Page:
You should always say something nice when possible, so let’s lead this section off by saying the Raptors likely lose Game 4 if not for Ibaka’s dead-eye shooting that led to 18 points off of the bench. Serge was decisive when he caught the ball and shot 78 percent from the field and 100 percent from deep on four attempts. The Raptors really needed all those points.

Having said that though, it’s on the defensive end where Serge has been having some troubles. This presents a conundrum for Nick Nurse as Marc Gasol, while brilliant in his spacing, passing, and positioning on both ends of the court, has really struggled with his touch both around the basket and from deep. He also can’t stay on the court due to being outpaced by the smaller, younger, faster Daniel Theis and the whistle that comes along with being blown by on more than the odd occasion. Ibaka on the other hand can feast in the right scenarios (please, stop feeding Ibaka in the high post) but has struggled mightily when tasked to guard the pick-and-roll — a play that Stevens has hunted when Ibaka is on the floor.

To make matters worse, Nick Nurse’s hand might be forced into something radical with Serge sporting a walking boot after Game 5. Speaking of which...

Chris Boucher, Unplayable

After an atrocious nine minute spell in Game 2 that lead to a -9 with 0 points and many missed rotations and gambles, Chris Boucher had been stapled to the bench. With the Raptors getting pummeled in Game 5, Nurse broke the seal and inserted Boucher into the lineup into what were effectively garbage time minutes. How did Boucher respond? A -2 on 1-of-5 shooting and three offensive rebounds that all came on missed putback attempts of his own shot. Boucher has been chasing every Raptors offensive rebound, often with no chance to get it, chasing blocks, missing rotations and shooting outside of the flow of the offense. In other words, he’s been really, really, bad.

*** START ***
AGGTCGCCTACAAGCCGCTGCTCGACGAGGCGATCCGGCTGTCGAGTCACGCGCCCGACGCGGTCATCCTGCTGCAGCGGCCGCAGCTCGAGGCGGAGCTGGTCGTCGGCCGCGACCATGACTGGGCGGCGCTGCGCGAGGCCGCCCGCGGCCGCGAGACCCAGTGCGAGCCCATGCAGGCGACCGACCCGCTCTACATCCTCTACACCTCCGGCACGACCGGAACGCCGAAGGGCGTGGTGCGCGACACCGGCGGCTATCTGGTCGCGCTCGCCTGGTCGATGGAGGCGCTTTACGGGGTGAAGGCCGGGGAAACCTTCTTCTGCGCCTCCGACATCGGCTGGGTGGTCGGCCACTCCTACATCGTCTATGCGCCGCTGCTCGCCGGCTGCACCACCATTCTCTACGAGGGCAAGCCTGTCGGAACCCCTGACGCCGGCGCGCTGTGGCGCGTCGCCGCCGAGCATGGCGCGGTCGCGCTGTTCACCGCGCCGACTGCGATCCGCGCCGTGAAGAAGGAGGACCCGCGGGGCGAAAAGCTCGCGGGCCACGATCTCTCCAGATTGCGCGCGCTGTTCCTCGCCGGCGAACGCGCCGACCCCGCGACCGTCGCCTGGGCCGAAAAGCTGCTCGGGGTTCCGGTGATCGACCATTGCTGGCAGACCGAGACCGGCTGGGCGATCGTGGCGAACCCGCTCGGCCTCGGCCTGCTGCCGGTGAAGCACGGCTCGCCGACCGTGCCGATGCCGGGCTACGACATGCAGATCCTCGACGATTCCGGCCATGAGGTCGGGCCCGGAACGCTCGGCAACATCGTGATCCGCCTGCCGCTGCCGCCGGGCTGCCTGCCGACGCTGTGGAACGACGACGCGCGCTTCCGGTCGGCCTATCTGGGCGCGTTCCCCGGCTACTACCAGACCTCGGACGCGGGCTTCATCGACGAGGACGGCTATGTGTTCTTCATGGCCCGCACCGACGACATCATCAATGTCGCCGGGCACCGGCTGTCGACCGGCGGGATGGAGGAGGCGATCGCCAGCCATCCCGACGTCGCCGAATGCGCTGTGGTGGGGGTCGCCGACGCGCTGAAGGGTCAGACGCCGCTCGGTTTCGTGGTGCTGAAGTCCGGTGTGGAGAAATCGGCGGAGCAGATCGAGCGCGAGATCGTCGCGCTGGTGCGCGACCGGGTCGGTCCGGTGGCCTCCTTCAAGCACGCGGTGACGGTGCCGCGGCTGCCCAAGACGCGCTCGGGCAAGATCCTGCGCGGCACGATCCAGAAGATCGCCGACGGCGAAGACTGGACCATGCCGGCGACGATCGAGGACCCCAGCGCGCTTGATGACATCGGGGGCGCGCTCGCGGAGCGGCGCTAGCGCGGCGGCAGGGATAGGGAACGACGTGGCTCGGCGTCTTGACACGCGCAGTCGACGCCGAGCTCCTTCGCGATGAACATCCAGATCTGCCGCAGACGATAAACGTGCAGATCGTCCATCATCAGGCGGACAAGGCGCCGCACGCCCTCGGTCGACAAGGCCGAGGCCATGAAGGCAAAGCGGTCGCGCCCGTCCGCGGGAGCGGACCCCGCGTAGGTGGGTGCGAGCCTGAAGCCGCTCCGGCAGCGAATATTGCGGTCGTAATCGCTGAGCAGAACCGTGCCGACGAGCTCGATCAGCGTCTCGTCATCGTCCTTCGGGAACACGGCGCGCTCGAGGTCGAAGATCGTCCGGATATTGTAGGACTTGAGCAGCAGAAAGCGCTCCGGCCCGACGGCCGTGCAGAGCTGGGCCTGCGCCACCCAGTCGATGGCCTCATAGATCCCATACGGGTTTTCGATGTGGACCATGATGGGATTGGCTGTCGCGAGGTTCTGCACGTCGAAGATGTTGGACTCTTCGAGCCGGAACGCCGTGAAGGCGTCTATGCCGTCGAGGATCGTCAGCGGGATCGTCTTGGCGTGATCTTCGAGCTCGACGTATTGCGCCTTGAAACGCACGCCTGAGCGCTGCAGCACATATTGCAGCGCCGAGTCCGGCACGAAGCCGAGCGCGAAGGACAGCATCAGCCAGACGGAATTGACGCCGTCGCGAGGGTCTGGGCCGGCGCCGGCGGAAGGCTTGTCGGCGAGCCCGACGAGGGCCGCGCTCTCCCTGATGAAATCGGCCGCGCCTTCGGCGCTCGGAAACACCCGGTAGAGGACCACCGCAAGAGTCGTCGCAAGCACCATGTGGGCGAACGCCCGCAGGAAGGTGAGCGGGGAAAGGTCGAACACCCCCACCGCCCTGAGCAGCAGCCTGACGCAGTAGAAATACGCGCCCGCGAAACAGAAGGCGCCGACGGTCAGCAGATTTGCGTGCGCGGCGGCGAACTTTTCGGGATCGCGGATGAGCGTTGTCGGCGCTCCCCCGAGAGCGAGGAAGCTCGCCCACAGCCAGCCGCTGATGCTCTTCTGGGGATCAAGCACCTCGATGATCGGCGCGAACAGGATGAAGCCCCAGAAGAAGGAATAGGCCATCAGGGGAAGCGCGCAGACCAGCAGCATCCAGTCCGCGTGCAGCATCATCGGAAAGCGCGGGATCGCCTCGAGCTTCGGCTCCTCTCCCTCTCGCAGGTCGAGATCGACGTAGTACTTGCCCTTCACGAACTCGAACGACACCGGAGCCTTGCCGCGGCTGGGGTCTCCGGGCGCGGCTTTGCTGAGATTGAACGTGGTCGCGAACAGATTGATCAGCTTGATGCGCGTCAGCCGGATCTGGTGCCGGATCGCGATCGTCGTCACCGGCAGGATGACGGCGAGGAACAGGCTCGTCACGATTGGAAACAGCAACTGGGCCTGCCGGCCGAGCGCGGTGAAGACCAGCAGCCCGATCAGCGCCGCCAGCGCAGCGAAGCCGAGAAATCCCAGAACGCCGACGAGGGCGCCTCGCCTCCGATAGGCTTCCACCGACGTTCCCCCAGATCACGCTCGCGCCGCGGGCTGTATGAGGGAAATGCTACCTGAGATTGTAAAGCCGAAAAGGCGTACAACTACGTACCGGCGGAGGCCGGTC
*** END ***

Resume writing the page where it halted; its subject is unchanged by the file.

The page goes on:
With Ibaka possibly missing Game 6, Nurse is going to have a tough decision to make. Do you go back to Boucher, who was more than serviceable in the regular season? Do you turn to the likes of Pascal Siakam at the 5 when Gasol sits and mix-in Rondae Hollis-Jefferson in a P.J. Tucker type role, you know, minus being able to shoot from three? Whatever decision Nick goes with, it very well could decide the fate of the series.

Norman Powell, Ice Cold

Speaking of tough decisions for Nurse, just what do you do with Norman Powell at this point? He’s not finishing at the rim. He’s forcing shots outside of the rhythm of the offense and he’s been lackluster to say the least on the defensive end. A small sliver of hope? He did shoot 43 percent from three point range in Game 5. Could there be a resurgence? Please? Can we have pre-COVID Norm back just for the rest of the playoffs until the Raptors repeat?

BONUS: Who’s Not

Everyone involved in the voting for this award that gave first or even second team votes to Eric Bledsoe and Patrick Beverley (and somehow two votes for Luka Dončić) and not to Kyle Lowry ought to be ashamed of themselves. Kyle led the league in charges taken and routinely defended every position on the court, making winning defensive plays at almost every turn.

I will say that I take less umbrage with OG not making either of these teams, though he deserved more than two votes. Every forward here deserves their spot, but those two guards getting recognized over Kyle. What a disgrace.